For me, the most important thing about publishing is putting the right kind of story in the right kind of place. There are some tales – niche, very specific – that are better suited for selfpub, and some tales that are better suited for tradpub. I always try to give them the right home.

And it also sort of seems a shame to sit on a good story – or in my case, collection of stories – and let them collect dust when they’re perfectly fine and publishable. Self-publishing is the perfect place to give a platform to the stories that I wrote, and like, but didn’t find a home in anthologies or magazines that they were originally written for. It doesn’t make any sense to me to sit on something good and do nothing with it.

And the great thing about Short Fuse is that it is like a proper publishing house in that you take care of some of the more difficult details that I, without experience, would maybe screw up, like typesetting and interior design.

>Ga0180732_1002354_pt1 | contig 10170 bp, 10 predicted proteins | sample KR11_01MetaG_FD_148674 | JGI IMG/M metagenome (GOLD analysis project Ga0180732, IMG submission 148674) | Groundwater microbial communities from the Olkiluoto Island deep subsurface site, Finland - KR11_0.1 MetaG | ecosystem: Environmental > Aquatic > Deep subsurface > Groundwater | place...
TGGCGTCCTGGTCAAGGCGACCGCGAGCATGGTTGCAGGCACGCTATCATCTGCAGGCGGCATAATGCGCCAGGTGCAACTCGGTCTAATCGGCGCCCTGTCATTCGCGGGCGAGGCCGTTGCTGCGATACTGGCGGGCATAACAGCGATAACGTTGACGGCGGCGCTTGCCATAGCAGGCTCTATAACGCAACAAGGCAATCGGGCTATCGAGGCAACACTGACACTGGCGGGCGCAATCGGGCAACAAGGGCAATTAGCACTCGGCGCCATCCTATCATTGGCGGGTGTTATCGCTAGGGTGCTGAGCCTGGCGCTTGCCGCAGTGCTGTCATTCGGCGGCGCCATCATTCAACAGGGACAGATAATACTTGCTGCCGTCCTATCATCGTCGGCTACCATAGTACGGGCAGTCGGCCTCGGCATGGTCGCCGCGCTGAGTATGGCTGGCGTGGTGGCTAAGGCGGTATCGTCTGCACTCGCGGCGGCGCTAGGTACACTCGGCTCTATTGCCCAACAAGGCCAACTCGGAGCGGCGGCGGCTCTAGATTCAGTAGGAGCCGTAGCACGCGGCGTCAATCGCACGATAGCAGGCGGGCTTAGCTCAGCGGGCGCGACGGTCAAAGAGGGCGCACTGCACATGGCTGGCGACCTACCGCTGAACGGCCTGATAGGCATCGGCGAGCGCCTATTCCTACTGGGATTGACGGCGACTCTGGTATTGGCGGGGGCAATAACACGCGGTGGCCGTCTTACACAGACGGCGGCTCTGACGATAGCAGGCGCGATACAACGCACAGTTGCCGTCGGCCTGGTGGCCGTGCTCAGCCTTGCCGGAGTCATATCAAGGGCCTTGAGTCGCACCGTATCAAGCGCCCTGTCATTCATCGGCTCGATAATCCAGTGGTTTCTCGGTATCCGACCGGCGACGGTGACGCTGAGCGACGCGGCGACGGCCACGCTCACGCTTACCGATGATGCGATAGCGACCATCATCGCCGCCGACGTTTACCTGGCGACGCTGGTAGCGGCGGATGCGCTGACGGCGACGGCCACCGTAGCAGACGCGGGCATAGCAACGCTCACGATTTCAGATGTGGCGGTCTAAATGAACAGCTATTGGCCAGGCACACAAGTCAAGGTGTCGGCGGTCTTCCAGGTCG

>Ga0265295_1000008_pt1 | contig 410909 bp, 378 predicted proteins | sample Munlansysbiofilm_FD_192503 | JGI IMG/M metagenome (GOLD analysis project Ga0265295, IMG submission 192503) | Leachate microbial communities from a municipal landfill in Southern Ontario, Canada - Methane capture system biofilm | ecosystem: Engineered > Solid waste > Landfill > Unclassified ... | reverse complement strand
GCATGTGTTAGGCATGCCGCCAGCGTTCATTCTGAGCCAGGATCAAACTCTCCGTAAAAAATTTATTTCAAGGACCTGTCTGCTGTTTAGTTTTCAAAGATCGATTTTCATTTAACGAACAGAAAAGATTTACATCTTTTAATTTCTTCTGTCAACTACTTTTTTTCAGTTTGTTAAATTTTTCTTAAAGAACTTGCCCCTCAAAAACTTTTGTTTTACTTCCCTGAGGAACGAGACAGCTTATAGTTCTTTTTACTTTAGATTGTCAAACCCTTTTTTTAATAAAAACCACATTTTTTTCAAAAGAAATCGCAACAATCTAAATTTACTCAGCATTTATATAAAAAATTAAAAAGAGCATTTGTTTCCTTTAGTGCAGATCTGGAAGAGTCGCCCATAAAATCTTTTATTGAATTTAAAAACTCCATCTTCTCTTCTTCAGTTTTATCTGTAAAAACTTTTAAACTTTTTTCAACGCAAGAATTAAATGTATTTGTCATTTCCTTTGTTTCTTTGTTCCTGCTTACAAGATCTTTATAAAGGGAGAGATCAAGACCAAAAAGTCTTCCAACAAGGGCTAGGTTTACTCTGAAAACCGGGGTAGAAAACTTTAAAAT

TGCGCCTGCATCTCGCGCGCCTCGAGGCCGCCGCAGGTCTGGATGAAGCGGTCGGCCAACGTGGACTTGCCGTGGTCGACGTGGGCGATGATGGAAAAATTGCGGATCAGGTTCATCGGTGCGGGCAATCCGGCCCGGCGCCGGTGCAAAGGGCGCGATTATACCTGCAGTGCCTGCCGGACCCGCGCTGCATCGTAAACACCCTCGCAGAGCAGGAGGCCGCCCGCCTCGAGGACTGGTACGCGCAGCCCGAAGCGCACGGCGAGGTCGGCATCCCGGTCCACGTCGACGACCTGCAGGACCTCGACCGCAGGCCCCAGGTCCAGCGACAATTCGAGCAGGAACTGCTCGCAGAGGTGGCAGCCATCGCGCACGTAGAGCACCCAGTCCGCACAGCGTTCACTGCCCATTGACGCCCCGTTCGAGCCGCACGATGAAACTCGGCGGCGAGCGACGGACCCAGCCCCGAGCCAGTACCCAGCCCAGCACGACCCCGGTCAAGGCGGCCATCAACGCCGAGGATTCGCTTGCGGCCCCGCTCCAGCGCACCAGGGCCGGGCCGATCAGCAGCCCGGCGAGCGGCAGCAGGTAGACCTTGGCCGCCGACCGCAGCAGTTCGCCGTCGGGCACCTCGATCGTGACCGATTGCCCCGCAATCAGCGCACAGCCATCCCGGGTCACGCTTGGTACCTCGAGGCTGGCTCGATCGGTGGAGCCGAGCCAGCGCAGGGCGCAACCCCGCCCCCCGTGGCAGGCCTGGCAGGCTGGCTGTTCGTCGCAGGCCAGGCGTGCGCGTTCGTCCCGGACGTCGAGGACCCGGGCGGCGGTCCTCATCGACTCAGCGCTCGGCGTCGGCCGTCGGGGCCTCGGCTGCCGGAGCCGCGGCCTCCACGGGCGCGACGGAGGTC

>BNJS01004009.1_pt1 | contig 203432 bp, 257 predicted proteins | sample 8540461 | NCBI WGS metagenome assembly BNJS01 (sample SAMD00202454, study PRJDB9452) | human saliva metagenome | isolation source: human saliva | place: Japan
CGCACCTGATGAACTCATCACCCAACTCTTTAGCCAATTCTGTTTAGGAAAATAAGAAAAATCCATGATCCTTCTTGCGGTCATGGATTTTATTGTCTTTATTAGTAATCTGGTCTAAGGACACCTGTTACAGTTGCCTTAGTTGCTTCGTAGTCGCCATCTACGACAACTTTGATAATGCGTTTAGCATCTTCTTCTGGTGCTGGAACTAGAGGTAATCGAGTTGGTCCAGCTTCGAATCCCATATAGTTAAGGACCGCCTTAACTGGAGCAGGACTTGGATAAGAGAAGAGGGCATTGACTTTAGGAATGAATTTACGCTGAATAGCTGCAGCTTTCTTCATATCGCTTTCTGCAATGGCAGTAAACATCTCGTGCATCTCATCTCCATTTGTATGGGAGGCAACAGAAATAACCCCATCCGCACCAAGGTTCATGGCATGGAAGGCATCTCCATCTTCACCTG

I like being a hybrid author because it means that I’m never wasting my time writing, especially since I always ensure that what I’m self-pubbing is the same quality of what I’m trad-pubbing. It also gives me the freedom to write what I want. I’m not fretting if the story is mainstream enough, or relatable enough, or normal enough. If it is, great, off for shopping it goes. If not, then it’s still got a home.

What’s next for you?

This is my first series! THE UNTOLD TALE is Book One of THE ACCIDENTAL TURN series. I’ve never had such tight timelines and turnarounds before. In some ways it’s really inspiring and motivating, and others it’s scary as heck! The series is comprised of three novels and two novellas.